Thursday, 19 May 2016

European Referendum

Whilst Llandudno CYTÛN was happy to sponsor Welsh Election hustings, it has opted not to put on a European Referendum debate because of the difficulty in in obtaining honest, factual information as opposed to the assertions of the IN and OUT camps.

An article in today's Daily Mail illustrates the problem.  There's no disguising the fact that the Mail is in favour of Brexit in the European Referendum and there are no lengths to which it will not go to support its case.

In today's paper, it asserts that a European Court judgement is preventing British Security Services from denying entry to known terrorist supects.

This is supposedly supported by court papers and a junior Justice Minister Dominic Raab.  It's worrying when a Justice Minister either doesn't know the law or deliberately misinterprets it for political purposes.

We shall hear much more of this as the British Government attempts to replace the Human Rights Act with a British Bill of Rights, an issue which CYTÛN might like to consider because it is much more focused and human rights ought to be something about which Christians are concerned.
The supreme judicial authority in the UK is the Supreme Court in London.  It has to take account of European Court rulings but it does not have to follow them.
This excellent article from Bella Sankey, the Director of Policy at Liberty, refers.  Personally I'd prefer Liberty to the Daily Mail as an authority.
I quote the relevant paragraph but the whole article is worth reading by those interested in the human rights debate as well as the European Referendum one.

"Under the HRA, Britain's courts are only required to "take account" of ECtHR judgments, not follow them. British courts regularly depart from Strasbourg jurisprudence to take account of UK laws, traditions and customs, and the Supreme Court is already the ultimate arbiter of human rights cases here. In fact, when the Human Rights Bill was passing through Parliament (in 1998), the Conservatives tried to amend it to say British Courts should be bound by Strasbourg - a proposal rejected by Parliament."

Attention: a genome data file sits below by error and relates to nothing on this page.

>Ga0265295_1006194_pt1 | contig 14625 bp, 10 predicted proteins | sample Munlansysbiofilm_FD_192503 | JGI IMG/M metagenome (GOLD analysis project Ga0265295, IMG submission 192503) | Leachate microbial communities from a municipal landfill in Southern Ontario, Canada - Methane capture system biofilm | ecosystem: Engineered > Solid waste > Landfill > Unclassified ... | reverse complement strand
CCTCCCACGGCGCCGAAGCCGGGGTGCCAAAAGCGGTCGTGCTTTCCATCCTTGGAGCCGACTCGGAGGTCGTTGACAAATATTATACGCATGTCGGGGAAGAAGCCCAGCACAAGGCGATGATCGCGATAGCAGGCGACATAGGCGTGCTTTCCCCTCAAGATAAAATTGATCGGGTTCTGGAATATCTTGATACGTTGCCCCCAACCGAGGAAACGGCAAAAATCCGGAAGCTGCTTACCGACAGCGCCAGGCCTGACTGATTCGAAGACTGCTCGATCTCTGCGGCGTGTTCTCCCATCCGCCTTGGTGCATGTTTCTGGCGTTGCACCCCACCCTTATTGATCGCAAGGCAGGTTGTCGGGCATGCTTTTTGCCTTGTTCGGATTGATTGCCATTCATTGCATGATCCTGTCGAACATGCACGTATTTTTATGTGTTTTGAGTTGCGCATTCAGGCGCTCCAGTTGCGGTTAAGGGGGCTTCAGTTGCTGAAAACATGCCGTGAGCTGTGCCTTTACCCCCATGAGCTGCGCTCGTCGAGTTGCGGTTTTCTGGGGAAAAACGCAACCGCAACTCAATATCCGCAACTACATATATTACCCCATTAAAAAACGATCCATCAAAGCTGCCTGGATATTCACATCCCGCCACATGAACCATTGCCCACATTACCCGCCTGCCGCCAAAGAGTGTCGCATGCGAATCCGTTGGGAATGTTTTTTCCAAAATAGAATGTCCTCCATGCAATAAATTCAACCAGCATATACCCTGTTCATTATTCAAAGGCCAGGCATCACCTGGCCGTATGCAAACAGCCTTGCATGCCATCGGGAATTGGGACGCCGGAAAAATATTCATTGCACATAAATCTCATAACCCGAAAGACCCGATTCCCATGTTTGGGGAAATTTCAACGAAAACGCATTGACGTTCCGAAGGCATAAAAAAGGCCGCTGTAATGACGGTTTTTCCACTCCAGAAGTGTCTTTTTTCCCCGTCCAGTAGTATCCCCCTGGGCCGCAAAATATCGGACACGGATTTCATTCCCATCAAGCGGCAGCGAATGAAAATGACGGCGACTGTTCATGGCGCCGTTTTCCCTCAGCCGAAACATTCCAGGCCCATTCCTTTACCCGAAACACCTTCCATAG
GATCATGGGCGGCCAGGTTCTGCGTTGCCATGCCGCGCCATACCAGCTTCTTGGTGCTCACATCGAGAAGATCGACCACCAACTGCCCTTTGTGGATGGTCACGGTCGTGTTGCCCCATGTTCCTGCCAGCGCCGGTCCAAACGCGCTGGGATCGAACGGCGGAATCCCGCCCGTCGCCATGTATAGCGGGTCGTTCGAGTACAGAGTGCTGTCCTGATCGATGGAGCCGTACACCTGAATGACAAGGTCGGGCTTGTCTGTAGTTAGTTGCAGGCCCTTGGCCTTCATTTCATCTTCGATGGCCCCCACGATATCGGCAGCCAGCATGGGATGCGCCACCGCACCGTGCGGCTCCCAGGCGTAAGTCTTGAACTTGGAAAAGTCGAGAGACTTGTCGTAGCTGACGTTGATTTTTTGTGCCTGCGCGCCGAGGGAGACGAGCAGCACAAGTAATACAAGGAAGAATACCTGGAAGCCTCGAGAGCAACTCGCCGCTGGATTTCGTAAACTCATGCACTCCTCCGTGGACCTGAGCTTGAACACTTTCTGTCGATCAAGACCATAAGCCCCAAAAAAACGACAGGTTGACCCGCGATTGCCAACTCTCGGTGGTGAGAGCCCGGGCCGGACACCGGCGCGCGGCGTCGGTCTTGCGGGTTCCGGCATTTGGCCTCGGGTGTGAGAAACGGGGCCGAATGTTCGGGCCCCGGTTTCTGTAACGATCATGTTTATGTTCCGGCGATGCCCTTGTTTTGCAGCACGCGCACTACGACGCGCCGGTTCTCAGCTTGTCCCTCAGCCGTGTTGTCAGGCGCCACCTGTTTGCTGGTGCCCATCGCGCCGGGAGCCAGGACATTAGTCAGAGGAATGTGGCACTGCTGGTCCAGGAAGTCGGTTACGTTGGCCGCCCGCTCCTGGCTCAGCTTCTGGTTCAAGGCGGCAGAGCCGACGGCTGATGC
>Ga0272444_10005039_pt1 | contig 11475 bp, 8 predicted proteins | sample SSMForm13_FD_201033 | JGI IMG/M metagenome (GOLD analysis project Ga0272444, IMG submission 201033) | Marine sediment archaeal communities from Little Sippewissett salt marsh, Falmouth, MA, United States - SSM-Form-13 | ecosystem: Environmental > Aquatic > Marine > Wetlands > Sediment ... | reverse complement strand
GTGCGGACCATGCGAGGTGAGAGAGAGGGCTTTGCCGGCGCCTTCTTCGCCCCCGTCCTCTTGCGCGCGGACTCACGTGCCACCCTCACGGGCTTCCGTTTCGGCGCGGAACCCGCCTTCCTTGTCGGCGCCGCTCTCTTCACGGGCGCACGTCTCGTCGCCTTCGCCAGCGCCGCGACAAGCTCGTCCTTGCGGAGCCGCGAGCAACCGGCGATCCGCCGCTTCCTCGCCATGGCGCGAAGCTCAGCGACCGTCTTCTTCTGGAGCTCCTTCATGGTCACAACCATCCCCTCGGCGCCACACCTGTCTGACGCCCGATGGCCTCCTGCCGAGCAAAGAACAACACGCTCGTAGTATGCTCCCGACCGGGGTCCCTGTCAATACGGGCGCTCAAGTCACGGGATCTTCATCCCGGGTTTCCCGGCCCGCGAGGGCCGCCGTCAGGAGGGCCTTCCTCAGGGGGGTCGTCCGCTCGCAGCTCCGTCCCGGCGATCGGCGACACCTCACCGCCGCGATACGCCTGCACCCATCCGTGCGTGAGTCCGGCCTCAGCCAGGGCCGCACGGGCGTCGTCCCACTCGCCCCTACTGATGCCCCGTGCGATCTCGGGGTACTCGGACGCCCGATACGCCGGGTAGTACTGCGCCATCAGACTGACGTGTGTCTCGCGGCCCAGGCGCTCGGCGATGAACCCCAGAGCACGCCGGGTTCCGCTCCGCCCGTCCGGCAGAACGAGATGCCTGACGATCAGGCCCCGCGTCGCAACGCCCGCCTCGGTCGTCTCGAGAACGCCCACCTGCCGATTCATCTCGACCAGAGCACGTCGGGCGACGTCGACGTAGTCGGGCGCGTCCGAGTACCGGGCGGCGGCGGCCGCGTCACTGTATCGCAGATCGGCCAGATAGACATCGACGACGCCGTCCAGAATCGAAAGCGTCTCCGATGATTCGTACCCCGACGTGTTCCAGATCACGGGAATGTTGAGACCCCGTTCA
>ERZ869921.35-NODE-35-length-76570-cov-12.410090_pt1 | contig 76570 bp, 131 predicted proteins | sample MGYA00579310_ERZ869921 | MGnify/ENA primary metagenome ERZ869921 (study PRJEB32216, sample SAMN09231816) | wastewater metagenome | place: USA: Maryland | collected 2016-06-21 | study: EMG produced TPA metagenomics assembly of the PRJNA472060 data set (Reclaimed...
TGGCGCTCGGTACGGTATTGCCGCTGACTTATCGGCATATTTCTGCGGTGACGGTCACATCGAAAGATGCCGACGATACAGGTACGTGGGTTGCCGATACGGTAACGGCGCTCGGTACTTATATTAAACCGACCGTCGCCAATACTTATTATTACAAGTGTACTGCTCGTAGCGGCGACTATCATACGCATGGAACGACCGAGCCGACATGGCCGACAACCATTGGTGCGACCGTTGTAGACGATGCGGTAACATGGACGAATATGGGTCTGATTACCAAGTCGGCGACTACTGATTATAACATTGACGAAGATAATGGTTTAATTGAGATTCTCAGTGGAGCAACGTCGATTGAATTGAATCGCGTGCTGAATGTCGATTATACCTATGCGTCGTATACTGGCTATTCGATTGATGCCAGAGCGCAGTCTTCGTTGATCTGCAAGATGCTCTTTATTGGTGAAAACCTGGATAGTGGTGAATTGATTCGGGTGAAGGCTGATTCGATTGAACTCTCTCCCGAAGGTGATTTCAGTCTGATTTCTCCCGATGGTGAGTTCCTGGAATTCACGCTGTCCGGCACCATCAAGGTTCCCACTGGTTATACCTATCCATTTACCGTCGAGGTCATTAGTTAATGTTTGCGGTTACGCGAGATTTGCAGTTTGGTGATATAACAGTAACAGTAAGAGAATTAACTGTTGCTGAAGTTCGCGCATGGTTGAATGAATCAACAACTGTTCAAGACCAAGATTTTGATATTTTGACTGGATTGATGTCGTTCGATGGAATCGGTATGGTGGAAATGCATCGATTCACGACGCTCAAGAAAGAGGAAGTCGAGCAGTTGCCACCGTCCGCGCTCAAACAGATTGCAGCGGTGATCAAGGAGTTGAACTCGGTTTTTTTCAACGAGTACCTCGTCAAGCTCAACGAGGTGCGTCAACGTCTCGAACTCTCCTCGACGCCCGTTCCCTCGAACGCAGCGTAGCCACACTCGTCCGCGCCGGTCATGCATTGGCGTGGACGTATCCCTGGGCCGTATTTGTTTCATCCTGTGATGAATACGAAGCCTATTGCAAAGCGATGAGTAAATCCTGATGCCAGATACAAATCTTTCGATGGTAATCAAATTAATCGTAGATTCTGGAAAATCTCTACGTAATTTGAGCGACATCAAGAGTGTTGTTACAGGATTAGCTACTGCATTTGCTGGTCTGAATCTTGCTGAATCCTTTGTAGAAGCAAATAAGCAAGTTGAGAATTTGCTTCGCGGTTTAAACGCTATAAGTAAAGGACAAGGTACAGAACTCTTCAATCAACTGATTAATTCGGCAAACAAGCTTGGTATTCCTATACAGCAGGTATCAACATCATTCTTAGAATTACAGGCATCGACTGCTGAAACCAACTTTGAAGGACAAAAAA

Back to the European Referendum.  When I lectured undergraduates, they were always very keen to write questionnaires to support their research, so it was incumbent on me to point out some of the pitfalls they might want to avoid.  One sample question I tried out on them was "Is 50 billion pounds per year enough, or too little to spend on the NHS?"  One of the difficulties with this question is that most of us don't have the information or knowledge to know whether £50 billion is enough.  The European Referendum debate poses many questions on which we simply don't have enough information.  Figures about the economic cost/benefit of IN or OUT can be conjured up to prove anything.

There are however some questions we might consider:

The original EU of 6 nations, not including the UK, was formed because the countries involved had been involved in the two largest wars in history in the first half of the 20th century.  It was felt that those, who were bound together by trade and some common rules, were far less likely to go to war against each other in the future.  Is this principle still an important one?

Do we start from the position that the other peoples of Europe are our neighbours or that they are foreigners/potential unwanted immigrants?
Can we draw up a list of what things we think ought to unite us as Europeans and compare them with what things we think divide us?

If UK voters vote OUT, how does the UK set about establishing relations with those countries nearest to us whom we have just rejected?

If UK voters vote IN. how might we set about reforming the EU so that it is more responsive to the ordinary citizen, how might we make it more democratic?

And - if you were wondering - the current NHS annual budget is about £116.4 million ( it isn't clear whether that includes Wales or not).  From the service you receive, do you think that is enough?

Every blessing as you ponder your vote in the referendum,

Mike Harrison

CYTÛN President

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